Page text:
Real estate helped Canadians became wealthier in 2014, The Globe and Mail reported. Last year, real estate still comprised the biggest part of Canadian's wealth at an average of $354,044 per household which accounts for 49 percent of all their assets, according to Environics Analytics' WealthScapes analysis.
Saving money and easing up on the rate of their borrowing also contributed and allowed more households to become better equipped to hurdle the challenges set by falling prices of oil and recent economic downturns. Debts incurred by families increased by an average of 2.9 percent in the previous year while their assets ballooned to 5.5 percent. It made the Canadian average household net wealth climb to $589,511.
Environics Analytics senior research associate Peter Miron said that real estate was "not too bubbly" last year as values rose by 5 percent on average. Hot housing markets helped assets in areas such as British Columbia, Ontario and Alberta increase way higher than the national average, according to the report.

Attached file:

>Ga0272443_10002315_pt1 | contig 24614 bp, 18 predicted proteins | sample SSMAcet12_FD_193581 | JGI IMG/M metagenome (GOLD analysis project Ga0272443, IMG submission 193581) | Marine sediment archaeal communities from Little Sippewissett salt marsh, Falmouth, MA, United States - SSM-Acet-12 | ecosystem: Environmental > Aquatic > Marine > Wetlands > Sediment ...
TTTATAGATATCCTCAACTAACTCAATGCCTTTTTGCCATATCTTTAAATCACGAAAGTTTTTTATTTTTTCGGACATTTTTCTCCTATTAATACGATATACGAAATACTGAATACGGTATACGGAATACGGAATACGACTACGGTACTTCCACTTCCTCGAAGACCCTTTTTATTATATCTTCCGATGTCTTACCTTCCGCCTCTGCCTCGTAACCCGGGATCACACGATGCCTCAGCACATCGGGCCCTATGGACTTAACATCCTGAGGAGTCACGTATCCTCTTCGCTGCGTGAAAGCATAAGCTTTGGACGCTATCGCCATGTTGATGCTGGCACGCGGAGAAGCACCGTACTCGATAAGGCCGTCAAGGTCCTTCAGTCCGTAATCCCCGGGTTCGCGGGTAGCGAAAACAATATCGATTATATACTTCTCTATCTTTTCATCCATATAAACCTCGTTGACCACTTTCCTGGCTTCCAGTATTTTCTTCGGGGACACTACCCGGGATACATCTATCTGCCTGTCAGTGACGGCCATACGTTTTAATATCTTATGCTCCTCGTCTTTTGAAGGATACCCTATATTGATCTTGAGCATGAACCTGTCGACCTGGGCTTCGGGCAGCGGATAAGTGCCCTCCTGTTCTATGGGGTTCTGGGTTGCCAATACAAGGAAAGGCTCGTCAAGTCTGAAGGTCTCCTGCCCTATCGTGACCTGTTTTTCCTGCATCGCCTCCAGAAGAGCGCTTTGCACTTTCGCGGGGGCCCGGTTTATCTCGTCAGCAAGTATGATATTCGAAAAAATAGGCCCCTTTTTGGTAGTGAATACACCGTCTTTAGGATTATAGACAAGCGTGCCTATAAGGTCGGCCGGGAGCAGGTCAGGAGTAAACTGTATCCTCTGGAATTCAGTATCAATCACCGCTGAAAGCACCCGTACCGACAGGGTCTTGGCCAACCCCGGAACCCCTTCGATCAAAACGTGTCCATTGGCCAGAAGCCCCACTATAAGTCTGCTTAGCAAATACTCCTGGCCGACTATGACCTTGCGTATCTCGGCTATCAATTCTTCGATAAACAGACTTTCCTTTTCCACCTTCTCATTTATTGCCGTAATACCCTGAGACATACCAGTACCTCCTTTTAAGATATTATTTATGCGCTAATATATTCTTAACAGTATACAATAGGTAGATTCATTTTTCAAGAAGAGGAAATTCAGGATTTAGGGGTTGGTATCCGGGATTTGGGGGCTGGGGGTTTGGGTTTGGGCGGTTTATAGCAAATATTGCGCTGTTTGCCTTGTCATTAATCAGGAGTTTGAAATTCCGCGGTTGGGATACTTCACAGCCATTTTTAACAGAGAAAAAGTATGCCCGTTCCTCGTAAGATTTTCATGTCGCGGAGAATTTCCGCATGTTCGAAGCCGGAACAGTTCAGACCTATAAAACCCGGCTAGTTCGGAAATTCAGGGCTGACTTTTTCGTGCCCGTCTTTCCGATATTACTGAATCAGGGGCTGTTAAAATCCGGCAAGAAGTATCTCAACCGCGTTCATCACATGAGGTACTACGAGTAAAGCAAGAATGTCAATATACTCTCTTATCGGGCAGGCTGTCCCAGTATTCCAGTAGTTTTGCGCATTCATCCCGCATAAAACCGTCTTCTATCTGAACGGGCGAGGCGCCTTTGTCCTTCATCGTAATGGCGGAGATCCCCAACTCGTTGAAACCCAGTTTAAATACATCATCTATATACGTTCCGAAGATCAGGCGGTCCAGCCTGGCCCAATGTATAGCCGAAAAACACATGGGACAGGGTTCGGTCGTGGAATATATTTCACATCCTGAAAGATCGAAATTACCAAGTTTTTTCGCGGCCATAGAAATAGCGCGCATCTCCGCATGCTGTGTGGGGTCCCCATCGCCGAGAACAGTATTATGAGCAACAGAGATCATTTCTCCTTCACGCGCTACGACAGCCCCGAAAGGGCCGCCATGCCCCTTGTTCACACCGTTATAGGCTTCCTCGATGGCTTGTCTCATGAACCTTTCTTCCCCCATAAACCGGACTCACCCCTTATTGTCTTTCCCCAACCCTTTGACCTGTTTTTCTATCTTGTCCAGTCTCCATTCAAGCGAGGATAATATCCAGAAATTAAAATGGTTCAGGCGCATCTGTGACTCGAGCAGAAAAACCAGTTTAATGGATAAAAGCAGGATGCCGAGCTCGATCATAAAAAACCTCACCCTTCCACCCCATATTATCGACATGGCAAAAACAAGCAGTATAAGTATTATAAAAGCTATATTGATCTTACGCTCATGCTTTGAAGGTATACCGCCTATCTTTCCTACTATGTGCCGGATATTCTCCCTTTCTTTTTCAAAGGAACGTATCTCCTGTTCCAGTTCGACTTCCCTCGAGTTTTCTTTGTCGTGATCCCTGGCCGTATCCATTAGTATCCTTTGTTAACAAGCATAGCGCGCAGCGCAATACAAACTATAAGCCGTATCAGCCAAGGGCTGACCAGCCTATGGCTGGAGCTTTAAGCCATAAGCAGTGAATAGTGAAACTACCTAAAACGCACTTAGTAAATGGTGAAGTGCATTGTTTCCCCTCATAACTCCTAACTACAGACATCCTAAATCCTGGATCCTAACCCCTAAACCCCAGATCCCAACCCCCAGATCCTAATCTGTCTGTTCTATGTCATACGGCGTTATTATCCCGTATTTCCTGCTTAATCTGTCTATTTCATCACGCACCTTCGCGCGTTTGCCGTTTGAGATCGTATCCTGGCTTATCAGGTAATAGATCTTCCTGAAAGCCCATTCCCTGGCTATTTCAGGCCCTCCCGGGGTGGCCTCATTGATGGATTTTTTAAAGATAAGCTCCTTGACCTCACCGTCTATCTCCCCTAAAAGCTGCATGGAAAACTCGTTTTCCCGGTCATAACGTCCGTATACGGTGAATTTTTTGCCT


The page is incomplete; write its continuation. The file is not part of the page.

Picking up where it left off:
Investments were also considered as significant factors of wealth increase which climbed by 7.8 percent for each household. It coincided with skyrocketing of stock markets last year. Canadians also found their savings deposits increase by 1.4 percent while a 7.2 percent growth rate was observed for workplace pension plans. Miron also said: "Canadian balance sheets are in very good shape - even better than prior to the financial crisis."
In a separate report by CBC News, China's recent stock market meltdown dubbed "Black Monday," the biggest one-day dive since 2007, will not have a major impact on the hot Canadian market particularly in Vancouver. According to Chinese state media, Shanghai's main index plummeted by 8.8 percent by closing time. But experts figure that even with the stock markets weakening, Vancouver real estate will still be a good place to invest on. TD Bank former vice president Tung Chan says that historically speaking, China's stock markets have little effect in Asian investment on Canadian real estate.